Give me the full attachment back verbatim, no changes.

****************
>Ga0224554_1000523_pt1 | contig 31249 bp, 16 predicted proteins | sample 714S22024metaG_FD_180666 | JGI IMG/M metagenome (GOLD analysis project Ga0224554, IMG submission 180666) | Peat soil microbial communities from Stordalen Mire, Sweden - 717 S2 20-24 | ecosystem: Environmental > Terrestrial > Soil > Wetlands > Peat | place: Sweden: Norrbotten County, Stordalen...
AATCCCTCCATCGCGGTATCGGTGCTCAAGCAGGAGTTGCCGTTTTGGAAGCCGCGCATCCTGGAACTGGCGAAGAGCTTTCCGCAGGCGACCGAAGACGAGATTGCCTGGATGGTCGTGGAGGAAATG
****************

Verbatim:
>Ga0224554_1000523_pt1 | contig 31249 bp, 16 predicted proteins | sample 714S22024metaG_FD_180666 | JGI IMG/M metagenome (GOLD analysis project Ga0224554, IMG submission 180666) | Peat soil microbial communities from Stordalen Mire, Sweden - 717 S2 20-24 | ecosystem: Environmental > Terrestrial > Soil > Wetlands > Peat | place: Sweden: Norrbotten County, Stordalen...
AATCCCTCCATCGCGGTATCGGTGCTCAAGCAGGAGTTGCCGTTTTGGAAGCCGCGCATCCTGGAACTGGCGAAGAGCTTTCCGCAGGCGACCGAAGACGAGATTGCCTGGATGGTCGTGGAGGAAATG